All the same, the bones of the “Centaur of Tymfi” stands proudly on display at Tucson’s International Wildlife Museum in a just-opened exhibit. Nearby is the skull of a “griffin,” a legendary flying lion with an eagle’s skull, and the noggin of a “cyclops,” the one-eyed giant of Greek myth. Taking center stage is the centaur, designed by sculptor and zoologist Bill Willers of the University of Wisconsin at Oshkosh.
Entitled “Mythological Wildlife,” the exhibit aims to make folks think about how we know what is real, says museum director Richard White. A paleontologist, White says the exhibit also looks at how folklore might hold a few hidden scientific stories.
“Once upon a time, mythology was science,” White says, accepted as part of the natural history world as perceived by the ancients. The ancient Greek poet, Hesiod, wrote about centaurs around 700 BC. Herodotus, “The Father of Historians,” wrote about griffinsaround 500 B.C. “It’s legitimate for museums to display mythological creatures to make people question what is real and what is science today.”
A shadowy corner of scholarship called “cryptozoology,” filled with folks looking for Bigfoot or the Loch Ness monster, has put these sort of questions into disrepute. But scholars such as Stanford University’s Adrienne Mayor, author of The First Fossil Hunters: Paleontology in Greek and Roman Times, have opened wide questions about what folklore has to offer science today.
For the exhibit, for example, the “cyclops” skull on display takes its cue from the suggestion that the skull of a prehistoric elephant called a mastodon, tipped on its side, might have resembled the skull of a one-eyed giant to the ancients, including a Roman emperor who perhaps kept a mastodon skull on display. A horn-faced dinosaur called Protoceratops, may have partly inspired the griffin.
“Someone saw a man on a horseback perhaps, and couldn’t explain it,” White says. “To him, the hypothesis was that it was a centaur. Now we know better. But there are still many things we struggle to explain, even today.”
Looking at the scientific origins of legends isn’t a new idea, notes art professor Beauvais Lyons of the University of Tennessee in Knoxville, who points out that New York’s American Museum of Natural History ran a “Mythic Creatures” exhibit so popular it was extended from 2006 until 2008. And the renowned Museum of Jurassic Technology in Los Angeles has for decades blended real natural science with flights of biographical fantasy.
Lyons heads the “Hokes Archives” (as in hoax) at his university, “devoted to the fabrication and documentation of rare and unusual cultural artifacts.” The university brought “The Centaur of Volos,” created by Willers in 1980, to the university’s John C. Hodges Library. Instead of a standing centaur, the Volos display is of a centaur half-excavated from the ground in classic archaeological museum fashion.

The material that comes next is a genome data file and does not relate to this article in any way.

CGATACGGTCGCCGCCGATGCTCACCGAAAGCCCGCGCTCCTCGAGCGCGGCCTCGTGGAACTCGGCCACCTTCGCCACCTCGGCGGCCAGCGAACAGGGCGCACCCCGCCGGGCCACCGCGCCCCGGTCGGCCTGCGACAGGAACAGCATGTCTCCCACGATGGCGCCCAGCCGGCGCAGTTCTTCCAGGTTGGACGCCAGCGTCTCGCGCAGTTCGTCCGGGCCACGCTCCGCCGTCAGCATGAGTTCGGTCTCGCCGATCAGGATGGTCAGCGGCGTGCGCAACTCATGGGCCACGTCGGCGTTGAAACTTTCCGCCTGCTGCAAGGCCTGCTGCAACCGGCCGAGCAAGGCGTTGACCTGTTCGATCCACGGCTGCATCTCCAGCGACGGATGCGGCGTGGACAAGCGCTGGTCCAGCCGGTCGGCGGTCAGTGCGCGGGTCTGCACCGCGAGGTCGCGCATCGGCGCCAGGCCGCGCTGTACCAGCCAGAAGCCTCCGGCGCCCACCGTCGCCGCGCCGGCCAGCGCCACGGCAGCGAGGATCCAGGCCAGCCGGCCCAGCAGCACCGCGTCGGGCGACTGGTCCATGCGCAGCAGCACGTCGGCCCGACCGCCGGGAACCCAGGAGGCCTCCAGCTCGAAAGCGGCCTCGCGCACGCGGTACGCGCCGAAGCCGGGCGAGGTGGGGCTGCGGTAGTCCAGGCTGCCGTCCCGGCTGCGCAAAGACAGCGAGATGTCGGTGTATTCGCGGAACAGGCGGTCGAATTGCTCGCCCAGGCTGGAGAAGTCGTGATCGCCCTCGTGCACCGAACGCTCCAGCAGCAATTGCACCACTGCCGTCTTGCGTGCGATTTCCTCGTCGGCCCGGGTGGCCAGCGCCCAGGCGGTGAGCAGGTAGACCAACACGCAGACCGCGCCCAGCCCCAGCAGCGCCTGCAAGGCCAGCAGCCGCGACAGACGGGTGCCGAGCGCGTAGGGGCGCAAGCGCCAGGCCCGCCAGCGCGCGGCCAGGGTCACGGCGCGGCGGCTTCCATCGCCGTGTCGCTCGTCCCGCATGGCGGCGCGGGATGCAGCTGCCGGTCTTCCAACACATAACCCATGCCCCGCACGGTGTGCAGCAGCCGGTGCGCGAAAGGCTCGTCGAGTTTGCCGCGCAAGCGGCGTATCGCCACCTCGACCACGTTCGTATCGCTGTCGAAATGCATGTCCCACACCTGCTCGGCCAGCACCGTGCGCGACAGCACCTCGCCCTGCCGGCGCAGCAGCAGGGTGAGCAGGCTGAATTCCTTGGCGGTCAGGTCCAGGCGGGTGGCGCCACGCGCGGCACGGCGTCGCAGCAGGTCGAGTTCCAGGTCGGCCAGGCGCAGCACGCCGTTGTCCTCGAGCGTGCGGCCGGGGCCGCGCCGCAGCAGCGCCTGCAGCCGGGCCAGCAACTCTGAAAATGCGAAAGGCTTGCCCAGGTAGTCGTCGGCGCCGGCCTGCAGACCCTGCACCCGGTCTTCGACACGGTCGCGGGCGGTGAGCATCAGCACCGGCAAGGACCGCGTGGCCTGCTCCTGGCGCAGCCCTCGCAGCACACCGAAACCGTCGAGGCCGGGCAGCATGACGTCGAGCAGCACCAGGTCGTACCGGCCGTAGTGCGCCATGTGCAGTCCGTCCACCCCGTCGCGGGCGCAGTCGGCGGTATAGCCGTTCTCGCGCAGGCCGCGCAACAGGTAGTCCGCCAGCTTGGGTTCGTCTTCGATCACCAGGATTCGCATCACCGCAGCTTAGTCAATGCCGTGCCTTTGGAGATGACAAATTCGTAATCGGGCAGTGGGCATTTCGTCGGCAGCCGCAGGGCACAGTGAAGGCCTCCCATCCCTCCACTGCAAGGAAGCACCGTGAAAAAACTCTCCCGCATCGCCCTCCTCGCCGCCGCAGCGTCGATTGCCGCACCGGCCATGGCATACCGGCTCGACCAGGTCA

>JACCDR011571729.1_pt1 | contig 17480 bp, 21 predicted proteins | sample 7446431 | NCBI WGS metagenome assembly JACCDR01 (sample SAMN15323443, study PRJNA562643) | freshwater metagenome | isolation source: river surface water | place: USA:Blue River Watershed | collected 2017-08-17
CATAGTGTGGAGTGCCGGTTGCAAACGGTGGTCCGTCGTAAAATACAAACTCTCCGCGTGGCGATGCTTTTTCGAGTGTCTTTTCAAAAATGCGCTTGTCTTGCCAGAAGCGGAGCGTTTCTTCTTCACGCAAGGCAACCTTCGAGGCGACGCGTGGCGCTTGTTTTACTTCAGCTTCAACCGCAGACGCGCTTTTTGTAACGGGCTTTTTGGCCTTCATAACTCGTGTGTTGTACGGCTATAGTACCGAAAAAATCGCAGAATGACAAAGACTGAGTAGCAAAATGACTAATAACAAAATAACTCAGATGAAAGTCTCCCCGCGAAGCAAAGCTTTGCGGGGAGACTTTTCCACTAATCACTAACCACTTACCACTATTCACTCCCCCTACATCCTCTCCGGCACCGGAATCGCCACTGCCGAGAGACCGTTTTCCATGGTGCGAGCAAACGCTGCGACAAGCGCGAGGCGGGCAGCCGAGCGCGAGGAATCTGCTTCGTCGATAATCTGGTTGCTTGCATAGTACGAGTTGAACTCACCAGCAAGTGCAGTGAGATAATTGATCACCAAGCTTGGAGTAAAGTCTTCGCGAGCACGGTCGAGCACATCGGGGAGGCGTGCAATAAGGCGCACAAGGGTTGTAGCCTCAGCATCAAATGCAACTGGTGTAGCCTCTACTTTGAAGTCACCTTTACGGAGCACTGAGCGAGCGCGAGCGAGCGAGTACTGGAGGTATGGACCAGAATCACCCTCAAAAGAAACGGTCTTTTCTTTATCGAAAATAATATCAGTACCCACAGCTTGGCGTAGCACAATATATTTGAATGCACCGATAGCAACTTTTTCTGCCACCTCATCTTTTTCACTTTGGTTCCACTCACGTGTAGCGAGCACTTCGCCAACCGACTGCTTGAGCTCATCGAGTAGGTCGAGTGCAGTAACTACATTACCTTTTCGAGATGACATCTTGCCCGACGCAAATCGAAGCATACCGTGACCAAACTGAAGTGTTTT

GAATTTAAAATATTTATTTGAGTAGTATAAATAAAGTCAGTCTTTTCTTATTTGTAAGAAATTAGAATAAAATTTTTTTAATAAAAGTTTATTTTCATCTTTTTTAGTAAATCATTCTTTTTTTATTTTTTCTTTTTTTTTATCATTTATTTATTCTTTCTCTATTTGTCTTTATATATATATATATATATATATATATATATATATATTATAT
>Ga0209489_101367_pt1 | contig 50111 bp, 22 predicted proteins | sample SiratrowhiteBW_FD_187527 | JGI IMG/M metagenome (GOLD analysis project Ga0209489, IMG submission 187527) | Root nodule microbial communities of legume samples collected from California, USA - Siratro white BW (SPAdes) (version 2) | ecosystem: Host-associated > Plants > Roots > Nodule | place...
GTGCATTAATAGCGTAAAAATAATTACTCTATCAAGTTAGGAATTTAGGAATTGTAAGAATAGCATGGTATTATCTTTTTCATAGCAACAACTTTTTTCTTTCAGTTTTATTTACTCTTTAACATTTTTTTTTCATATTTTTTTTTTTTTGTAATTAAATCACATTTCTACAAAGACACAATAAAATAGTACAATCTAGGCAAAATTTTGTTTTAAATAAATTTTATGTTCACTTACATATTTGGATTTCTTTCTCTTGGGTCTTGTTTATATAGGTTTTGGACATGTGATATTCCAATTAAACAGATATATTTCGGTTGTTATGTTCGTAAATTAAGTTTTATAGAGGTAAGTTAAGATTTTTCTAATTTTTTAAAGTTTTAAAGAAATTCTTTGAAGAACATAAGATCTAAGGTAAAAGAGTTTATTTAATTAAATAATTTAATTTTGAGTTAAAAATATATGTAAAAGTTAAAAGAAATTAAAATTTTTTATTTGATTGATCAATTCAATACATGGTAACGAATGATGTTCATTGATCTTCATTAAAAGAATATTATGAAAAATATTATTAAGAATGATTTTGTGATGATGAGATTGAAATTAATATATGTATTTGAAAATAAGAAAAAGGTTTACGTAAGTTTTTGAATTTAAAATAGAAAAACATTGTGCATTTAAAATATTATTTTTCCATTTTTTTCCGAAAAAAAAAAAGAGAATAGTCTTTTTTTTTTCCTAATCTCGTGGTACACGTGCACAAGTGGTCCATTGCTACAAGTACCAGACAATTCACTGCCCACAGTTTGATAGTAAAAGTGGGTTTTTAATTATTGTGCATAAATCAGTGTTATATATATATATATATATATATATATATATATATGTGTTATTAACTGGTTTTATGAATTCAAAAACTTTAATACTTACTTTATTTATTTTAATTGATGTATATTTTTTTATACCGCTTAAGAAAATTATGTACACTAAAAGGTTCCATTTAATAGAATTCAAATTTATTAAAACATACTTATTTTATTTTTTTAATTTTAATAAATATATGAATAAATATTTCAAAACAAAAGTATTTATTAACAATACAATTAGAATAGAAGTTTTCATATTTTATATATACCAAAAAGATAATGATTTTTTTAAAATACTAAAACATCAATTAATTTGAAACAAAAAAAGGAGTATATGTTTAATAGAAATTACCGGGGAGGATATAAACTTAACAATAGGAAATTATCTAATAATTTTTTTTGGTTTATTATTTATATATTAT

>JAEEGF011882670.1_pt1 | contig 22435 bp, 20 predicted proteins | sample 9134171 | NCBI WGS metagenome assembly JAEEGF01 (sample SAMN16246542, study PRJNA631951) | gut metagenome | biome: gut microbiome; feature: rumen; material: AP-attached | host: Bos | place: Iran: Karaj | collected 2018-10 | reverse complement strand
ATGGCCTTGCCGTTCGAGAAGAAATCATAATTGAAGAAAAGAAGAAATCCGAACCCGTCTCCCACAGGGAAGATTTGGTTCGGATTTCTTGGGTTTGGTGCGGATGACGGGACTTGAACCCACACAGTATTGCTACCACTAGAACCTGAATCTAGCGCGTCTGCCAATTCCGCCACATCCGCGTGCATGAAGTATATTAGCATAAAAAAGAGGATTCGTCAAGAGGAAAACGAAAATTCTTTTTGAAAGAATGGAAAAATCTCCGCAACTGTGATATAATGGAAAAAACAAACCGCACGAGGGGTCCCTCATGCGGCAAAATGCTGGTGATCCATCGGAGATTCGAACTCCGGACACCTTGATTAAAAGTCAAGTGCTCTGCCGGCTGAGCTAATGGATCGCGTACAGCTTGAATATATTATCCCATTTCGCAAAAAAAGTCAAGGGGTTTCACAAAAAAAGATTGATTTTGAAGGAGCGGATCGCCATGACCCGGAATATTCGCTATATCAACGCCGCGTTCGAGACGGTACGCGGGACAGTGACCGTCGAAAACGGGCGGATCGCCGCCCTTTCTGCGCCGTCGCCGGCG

“I am excited that Bill Willers has extended his investigations of centaur anatomy with his new upright work now in Tucson,” Lyons says. That centaur skeleton, the Centaur of Tymfi, in contrast, stands upright, the bones of a man seemingly jointed perfectly to a horse. Tymfi (TIM-fee) is the mountainous Greek village, a plaque carefully explains, where the centaur was found intact in the far recesses of a cave.
” There is an unconscious impulse to clothe bones in flesh when we first see them,” Willers says, explaining his centaur creation. With the Tymfi centaur, the plaque also offers visitors a written backstory of the legend, pure hokum of course, meant to extend the duration of time before disbelief takes over again. “I want to trigger that belief and extend it, to trigger a feeling of wonder that connects people to the natural world, to see a person like themselves as a wild animal,” says Willers.
The International Wildlife Museum is a bit unusual as well, White notes. Supported by the Safari Club International Foundation, its funding ultimately draws from hunters interested in animal conservation, and contains displays of wild animals (real ones) in most of its exhibits.
“I’m not worried about kids seeing the centaur and drawing the wrong conclusion. They have very strong senses of what is real and what is fantasy,” White says. “I’m a little worried about their parents,” he jokes.
No one is hunting for centaurs these days, of course, but science remains on the trail of all sorts of mysteries. People centuries from now will doubtless find some of those ideas credulous as well.
For now, anyone hoping to see a centaur might want to stop by Tucson sometime in the next two years, while it is on display at the museum. “After that, I’m hoping to find the centaur a good home,” Willers says, perhaps with a collector or museum. “After all, I have some ideas for other skeletons that I would like to start on.”
By Dan Vergano, USA TODAY